A Green Rose book
This book, about desire and memory, about discerning what matters in our lives, is a gift for any reader. Cullen Bailey Burns, in partial narratives, in cloaked moments, writes about time’s passage, the rules of desire, about mourning done privately, about the interior forces of grief, and also about a kind of willingness to claim and live inside new days, live inside change, and the burdens and blessings change brings.
“Am smitten, I said, and the grass lay still”—in Cullen Bailey Burns’s second book, Slip, the farthest desire of poetry is felt in the utterance: as if the activity of saying could be transformative, whether apocalyptically or redemptively. Bailey Burns has the ability—the negative capability—to get out of the way of the making. The author’s ear and intuition allow us to understand the ear as intuition—”thistle better than nettle / anyhow”—and the poem, and the world, are free to keep opening.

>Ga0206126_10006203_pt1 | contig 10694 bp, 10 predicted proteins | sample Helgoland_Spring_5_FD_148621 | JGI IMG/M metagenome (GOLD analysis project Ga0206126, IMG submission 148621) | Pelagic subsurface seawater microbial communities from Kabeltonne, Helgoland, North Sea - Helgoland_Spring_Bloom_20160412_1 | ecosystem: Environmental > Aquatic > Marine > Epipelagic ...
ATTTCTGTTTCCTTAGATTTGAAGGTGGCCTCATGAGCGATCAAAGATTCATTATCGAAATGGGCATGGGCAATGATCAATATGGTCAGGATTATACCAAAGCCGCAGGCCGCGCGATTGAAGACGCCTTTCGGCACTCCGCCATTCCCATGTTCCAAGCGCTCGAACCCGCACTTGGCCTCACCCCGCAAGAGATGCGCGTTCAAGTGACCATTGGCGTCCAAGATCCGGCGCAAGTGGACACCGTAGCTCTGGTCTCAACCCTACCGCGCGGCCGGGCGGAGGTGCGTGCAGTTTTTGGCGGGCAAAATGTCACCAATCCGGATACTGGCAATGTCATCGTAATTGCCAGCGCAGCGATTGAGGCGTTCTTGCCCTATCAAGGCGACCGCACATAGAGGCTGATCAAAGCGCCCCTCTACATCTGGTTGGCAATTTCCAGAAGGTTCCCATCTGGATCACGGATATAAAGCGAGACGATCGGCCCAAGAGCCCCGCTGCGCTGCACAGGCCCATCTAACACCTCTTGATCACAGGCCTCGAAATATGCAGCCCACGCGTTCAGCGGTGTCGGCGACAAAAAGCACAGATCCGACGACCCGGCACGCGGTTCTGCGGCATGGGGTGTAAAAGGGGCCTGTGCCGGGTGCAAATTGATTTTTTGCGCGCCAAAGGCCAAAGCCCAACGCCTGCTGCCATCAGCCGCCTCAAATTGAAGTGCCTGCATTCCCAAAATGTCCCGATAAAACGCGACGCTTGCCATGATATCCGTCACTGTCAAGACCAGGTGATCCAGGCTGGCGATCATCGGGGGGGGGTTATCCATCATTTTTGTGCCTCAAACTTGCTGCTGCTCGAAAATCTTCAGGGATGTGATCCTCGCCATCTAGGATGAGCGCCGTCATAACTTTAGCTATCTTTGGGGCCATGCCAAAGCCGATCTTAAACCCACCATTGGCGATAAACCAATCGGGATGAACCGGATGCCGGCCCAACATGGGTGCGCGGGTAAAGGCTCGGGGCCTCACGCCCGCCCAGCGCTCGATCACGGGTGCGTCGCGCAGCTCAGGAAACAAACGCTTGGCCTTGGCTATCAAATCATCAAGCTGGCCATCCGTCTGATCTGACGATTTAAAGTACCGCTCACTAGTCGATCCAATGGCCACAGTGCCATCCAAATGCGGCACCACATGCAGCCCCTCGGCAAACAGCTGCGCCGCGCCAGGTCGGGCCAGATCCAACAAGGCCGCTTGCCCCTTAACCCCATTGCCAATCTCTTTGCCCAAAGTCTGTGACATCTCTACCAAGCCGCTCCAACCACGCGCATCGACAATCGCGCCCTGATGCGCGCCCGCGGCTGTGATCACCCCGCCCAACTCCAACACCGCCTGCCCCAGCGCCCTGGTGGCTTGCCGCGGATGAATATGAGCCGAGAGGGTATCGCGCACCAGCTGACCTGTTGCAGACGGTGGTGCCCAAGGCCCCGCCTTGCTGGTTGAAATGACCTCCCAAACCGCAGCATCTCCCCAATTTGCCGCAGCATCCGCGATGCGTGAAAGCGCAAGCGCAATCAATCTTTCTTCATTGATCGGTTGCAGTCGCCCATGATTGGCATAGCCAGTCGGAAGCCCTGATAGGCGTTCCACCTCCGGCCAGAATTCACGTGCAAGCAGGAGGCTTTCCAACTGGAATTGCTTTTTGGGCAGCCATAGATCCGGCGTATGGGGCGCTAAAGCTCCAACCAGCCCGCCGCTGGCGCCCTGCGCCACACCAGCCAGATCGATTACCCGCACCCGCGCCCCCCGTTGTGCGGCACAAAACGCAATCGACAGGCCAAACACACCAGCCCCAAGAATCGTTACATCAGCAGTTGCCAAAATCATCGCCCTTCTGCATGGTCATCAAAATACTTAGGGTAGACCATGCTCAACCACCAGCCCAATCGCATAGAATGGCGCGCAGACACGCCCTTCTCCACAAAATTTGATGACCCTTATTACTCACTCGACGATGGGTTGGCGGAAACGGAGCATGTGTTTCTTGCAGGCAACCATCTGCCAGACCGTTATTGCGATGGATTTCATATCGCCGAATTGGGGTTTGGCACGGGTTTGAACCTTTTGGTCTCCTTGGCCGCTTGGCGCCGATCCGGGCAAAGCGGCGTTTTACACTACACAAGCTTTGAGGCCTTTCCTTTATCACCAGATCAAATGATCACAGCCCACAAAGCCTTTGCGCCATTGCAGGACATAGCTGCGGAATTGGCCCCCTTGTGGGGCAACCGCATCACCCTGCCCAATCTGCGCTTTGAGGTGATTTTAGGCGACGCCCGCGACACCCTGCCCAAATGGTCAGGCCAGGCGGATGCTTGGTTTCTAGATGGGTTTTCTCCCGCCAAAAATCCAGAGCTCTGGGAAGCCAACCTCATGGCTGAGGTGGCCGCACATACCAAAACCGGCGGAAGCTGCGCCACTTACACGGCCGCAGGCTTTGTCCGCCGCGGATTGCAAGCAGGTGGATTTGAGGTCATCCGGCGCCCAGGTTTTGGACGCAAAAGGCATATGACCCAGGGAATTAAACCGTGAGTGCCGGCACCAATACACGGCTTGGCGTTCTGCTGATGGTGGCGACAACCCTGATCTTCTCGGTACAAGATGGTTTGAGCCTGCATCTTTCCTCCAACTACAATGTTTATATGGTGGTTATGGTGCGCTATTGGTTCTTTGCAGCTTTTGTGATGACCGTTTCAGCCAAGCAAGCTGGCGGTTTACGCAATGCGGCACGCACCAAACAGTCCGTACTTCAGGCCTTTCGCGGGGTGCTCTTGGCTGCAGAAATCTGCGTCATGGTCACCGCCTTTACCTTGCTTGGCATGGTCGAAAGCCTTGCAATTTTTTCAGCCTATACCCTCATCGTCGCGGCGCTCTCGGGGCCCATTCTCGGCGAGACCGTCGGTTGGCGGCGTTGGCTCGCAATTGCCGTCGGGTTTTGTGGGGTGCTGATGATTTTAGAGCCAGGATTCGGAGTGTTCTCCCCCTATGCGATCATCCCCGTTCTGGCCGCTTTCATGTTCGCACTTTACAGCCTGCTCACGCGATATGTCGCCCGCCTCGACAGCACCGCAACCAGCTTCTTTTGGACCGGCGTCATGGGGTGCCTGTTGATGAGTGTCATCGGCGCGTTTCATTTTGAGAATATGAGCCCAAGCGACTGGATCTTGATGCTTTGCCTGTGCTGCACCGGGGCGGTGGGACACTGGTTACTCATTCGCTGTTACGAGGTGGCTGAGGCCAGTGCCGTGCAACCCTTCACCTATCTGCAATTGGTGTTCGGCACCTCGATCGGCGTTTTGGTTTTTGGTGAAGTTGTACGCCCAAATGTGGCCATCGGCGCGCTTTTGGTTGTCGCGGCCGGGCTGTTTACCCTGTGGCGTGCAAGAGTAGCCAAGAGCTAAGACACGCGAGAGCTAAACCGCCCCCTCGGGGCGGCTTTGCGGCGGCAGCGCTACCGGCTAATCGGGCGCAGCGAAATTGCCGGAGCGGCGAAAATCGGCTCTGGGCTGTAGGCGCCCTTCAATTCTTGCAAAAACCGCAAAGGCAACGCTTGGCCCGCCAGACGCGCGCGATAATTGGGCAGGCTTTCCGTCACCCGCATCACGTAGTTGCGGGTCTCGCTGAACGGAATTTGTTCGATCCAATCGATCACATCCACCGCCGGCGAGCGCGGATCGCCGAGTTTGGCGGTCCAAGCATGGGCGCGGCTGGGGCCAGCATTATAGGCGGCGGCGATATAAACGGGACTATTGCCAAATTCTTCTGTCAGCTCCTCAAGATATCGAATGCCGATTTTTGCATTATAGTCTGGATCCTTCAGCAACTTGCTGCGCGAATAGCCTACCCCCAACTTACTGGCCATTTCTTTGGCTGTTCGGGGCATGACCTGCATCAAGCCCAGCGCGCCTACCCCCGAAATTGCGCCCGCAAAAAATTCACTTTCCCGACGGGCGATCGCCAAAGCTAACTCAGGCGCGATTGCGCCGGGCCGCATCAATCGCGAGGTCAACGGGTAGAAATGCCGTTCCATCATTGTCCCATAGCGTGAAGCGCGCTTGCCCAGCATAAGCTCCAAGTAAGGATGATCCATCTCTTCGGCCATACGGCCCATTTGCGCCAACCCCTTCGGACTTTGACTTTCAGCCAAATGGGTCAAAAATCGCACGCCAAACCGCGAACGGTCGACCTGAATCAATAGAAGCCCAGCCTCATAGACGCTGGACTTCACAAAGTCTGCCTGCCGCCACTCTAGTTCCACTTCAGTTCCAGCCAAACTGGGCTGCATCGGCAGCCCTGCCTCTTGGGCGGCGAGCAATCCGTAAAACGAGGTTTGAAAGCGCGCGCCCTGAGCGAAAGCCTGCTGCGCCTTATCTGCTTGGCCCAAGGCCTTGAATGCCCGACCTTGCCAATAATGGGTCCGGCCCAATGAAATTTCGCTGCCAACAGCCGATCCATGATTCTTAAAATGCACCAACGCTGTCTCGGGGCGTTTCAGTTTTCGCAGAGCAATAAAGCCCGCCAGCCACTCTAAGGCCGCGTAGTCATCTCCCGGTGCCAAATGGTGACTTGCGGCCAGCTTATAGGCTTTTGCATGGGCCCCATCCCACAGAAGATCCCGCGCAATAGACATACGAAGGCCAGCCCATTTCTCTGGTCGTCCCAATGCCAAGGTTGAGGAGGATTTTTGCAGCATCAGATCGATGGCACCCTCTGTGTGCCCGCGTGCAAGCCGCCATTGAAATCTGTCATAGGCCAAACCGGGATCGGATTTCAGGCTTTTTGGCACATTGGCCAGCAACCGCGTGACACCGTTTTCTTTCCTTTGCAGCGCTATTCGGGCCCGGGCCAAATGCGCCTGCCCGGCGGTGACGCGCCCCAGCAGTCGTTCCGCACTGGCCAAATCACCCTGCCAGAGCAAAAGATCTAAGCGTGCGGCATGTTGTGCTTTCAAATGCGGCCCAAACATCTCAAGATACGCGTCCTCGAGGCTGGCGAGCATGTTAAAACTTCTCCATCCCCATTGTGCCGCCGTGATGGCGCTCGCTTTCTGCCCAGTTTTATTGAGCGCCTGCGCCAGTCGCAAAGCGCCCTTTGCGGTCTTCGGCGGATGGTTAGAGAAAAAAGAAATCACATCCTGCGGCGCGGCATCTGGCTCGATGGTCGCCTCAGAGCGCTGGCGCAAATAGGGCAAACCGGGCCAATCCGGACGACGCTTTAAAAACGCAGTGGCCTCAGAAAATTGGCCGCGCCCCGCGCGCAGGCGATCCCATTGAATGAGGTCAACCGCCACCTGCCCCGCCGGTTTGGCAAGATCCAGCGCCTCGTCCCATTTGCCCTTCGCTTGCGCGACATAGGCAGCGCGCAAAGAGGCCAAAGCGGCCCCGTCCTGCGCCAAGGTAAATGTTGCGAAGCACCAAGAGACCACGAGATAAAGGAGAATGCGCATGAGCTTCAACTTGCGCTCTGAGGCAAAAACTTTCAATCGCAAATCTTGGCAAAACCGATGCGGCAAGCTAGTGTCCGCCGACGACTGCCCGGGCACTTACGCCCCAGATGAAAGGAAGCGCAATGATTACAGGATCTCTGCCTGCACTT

There’s a delicate timbre to these poems, the haunting assurance of faint rhetorical patterns, the vibration of the elusive ordinary, the muted music of its transformation.
Praise for Paper Boat:
These are fine poems. They are open without a false word. They are personal but not narcissistic. You feel you the reader are being told something about your own life, too—something complex—hard—in which there is the longing and pleasure of clarity.
Cullen Bailey Burns
Cullen Bailey Burns lives in Minneapolis and Sturgeon Lake, Minnesota. Her first book, Paper Boat, was a finalist for a Minnesota Book Award in poetry. Her poems have appeared in many journals, including The Denver Quarterly, Rattle, The Laurel Review and Court Green. She is the recipient of a Minnesota State Arts Board Artist Fellowship, the Neil Postman Award for Metaphor from Rattle, and has twice been nominated for a Pushcart Prize. She teaches English at Century College and keeps bees on her farm in Northern Minnesota.